The Online NewsHour: Experts Debate Fence Along Mexico Border, Immigration Policy in the U.S.
President Bush signed a bill to build 700 miles of fence along the U.S. border with Mexico. Experts debate the controversial immigration policy. (October 26, 2006)
NewsHour EXTRA: Civilian Militia Patrol U.S.-Mexican Border
A group of self-appointed civilian border patrol agents have begun a month-long effort along the U.S.-Mexican border to stem the flow of illegal immigration into the United States, frustrating federal authorities who say they will hamper not help the problem. (April 6, 2005)
Frontline World — Mexico: Crimes at the Border
Take a look at U.S. policy toward immigration and border security with Mexico over the past 60 years in this comprehensive timeline. (2008)
Talk of the Nation: Militarizing the Border: A Look at Challenges to Securing the U.S. Border
A bill signed by President Bush includes a significant increase in funding for border security. Over the years, successive administrations have tried to tighten control of the border with Mexico. Fences and patrols have changed immigration routes, but so far, nothing has stopped people coming across. This NPR panel discussion includes, Caitlin Harrington; who covers Homeland Security for Congressional Quarterly; Doug Moiser, a public information officer for the El Paso Border Patrol and Clare May; the Police Chief of Columbus, New Mexico.
Morning Edition: Marine Not Indicted
NPR's Wade Goodwyn reports that a Texas grand jury has decided not to indict a Marine who shot a high school student along the Mexican border. Jurors ruled that the Marine, who was patrolling the border for drug smugglers, fired in self-defense. (August 15, 1997)
All Things Considered: Utah Guardsmen Repair Arizona's Border Fences Members of the Utah National Guard are in Arizona, shoring up fencing and roads along the Arizona-Mexico border as part of President Bush's plan to deploy Guard troops in the area. Melissa Block talks with Capt. Talon Greeff, commander of the 116th Construction Support Company. (June 6, 2006)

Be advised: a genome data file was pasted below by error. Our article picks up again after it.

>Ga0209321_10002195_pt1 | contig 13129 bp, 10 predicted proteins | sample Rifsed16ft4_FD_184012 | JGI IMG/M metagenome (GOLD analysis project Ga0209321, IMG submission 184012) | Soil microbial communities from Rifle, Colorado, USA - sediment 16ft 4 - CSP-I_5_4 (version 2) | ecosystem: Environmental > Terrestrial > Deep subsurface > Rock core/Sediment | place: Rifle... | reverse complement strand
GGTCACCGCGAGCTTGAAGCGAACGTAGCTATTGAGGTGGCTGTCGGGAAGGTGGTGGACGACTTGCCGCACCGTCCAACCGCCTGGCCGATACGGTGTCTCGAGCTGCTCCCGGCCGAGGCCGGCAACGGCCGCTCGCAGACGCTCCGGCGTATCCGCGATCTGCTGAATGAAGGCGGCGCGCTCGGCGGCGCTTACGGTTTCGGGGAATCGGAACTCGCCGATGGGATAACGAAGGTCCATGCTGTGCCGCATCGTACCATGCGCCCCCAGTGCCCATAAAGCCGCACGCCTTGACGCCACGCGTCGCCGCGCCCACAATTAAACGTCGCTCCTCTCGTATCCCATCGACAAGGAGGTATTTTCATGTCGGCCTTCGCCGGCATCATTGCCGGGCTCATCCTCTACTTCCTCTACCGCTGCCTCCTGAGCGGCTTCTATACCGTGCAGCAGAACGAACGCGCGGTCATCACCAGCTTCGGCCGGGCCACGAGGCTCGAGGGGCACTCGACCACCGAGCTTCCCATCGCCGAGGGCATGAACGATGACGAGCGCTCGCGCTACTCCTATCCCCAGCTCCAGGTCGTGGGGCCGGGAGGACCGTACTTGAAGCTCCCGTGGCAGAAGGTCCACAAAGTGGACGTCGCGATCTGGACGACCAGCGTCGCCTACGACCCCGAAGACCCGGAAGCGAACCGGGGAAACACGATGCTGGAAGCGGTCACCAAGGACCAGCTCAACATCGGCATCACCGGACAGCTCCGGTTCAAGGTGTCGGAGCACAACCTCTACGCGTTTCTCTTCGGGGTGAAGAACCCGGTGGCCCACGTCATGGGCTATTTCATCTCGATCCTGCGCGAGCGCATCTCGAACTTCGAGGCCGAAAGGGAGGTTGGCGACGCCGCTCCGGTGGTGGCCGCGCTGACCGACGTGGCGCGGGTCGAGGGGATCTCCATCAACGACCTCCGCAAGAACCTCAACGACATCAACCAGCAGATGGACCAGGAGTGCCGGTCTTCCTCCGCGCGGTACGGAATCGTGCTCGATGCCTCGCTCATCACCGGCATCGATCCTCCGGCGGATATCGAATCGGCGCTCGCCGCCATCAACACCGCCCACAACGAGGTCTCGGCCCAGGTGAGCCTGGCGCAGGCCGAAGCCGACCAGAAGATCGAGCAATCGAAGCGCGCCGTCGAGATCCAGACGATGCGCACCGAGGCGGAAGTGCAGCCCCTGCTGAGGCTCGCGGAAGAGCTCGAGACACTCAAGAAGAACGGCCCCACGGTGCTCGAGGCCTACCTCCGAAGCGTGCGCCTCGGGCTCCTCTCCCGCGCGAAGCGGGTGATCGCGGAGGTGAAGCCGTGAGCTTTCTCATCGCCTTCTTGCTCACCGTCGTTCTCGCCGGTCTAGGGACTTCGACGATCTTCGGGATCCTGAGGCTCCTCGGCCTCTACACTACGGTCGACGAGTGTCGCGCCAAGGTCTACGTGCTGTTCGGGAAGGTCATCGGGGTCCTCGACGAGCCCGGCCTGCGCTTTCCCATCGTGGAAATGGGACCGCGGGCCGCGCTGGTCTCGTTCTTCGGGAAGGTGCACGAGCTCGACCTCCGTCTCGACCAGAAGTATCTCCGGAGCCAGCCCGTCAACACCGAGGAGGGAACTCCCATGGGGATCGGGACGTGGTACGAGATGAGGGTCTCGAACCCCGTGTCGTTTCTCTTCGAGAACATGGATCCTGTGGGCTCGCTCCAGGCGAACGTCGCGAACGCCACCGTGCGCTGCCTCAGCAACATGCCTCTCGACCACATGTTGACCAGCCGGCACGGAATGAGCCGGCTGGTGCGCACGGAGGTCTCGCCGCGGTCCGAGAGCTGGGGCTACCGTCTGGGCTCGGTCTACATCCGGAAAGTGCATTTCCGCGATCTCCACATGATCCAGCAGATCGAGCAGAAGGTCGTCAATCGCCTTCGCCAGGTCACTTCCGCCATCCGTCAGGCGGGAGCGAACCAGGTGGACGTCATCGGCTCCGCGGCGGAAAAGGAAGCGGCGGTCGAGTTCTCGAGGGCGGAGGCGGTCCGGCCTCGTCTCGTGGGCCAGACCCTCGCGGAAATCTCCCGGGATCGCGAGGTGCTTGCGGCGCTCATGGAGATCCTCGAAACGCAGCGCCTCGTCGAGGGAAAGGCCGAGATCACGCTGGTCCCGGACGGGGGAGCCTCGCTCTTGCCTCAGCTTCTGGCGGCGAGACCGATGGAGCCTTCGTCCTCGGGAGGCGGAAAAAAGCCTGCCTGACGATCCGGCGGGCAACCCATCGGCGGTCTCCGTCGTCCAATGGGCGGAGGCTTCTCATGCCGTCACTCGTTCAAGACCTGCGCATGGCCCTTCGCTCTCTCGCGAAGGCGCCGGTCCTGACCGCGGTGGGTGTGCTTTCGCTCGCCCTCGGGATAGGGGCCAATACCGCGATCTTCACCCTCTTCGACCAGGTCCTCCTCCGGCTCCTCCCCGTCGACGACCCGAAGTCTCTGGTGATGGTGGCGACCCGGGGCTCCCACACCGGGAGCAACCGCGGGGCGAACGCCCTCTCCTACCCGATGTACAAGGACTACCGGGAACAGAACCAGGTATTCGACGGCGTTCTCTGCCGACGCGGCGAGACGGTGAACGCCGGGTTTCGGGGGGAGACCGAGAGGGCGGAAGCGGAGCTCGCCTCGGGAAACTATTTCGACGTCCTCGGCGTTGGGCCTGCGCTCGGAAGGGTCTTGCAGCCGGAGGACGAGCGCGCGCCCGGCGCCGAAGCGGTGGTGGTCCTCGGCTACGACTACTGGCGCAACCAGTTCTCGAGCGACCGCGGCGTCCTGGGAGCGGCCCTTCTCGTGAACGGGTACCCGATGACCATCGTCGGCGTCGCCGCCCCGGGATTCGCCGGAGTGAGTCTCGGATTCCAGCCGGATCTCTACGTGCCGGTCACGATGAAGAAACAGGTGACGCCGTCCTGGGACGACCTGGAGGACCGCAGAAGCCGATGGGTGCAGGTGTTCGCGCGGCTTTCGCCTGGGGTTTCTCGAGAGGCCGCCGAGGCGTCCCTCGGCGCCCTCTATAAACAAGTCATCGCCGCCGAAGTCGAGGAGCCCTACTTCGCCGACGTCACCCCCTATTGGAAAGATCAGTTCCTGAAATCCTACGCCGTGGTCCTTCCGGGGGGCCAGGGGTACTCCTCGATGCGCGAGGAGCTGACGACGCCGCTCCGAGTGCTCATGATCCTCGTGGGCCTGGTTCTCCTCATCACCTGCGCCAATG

All Things Considered: Border Drug Wars Plague Cities in Mexico and U.S.
Drug cartels have made Juarez the deadliest city in Mexico. But they also operate just across the border, in El Paso, Texas — one of the safest cities in the U.S. NPR's Jason Beaubien speaks with host Andrea Seabrook about efforts to stop the violence. (June 29, 2008)
Morning Edition: Governors Resist as Guard Readies to Leave Border
Two years ago, thousands of National Guard troops went to the southwest U.S. border with Mexico to secure it from illegal entry. That temporary assignment ends in July. It's been hailed as a success. The Border Patrol says it now has the numbers to take over, but border state governors say they want the troops to remain. (June 25, 2008)
Tell Me More: Human Rights Commission Critical Crackdown
The Human Rights Commission is critical of Prince William County's tough stance on illegal immigration. Chris Labiosa, vice-chairman of the county's Human Rights Commission, discusses his group's most significant concerns with the resolution and their plans to fire back if those concerns are not addressed.
Weekend Edition: Conjunto
Scott traveled to San Antonio, Texas, where he visited with Santiago Jimenez, a third generation accordian player who plays in the tradition of a Texas-Mexican style called "conjunto." Scott talks with Santiago about this dying culture and listens to the sounds of Jimenez and his band. (November 20, 1999)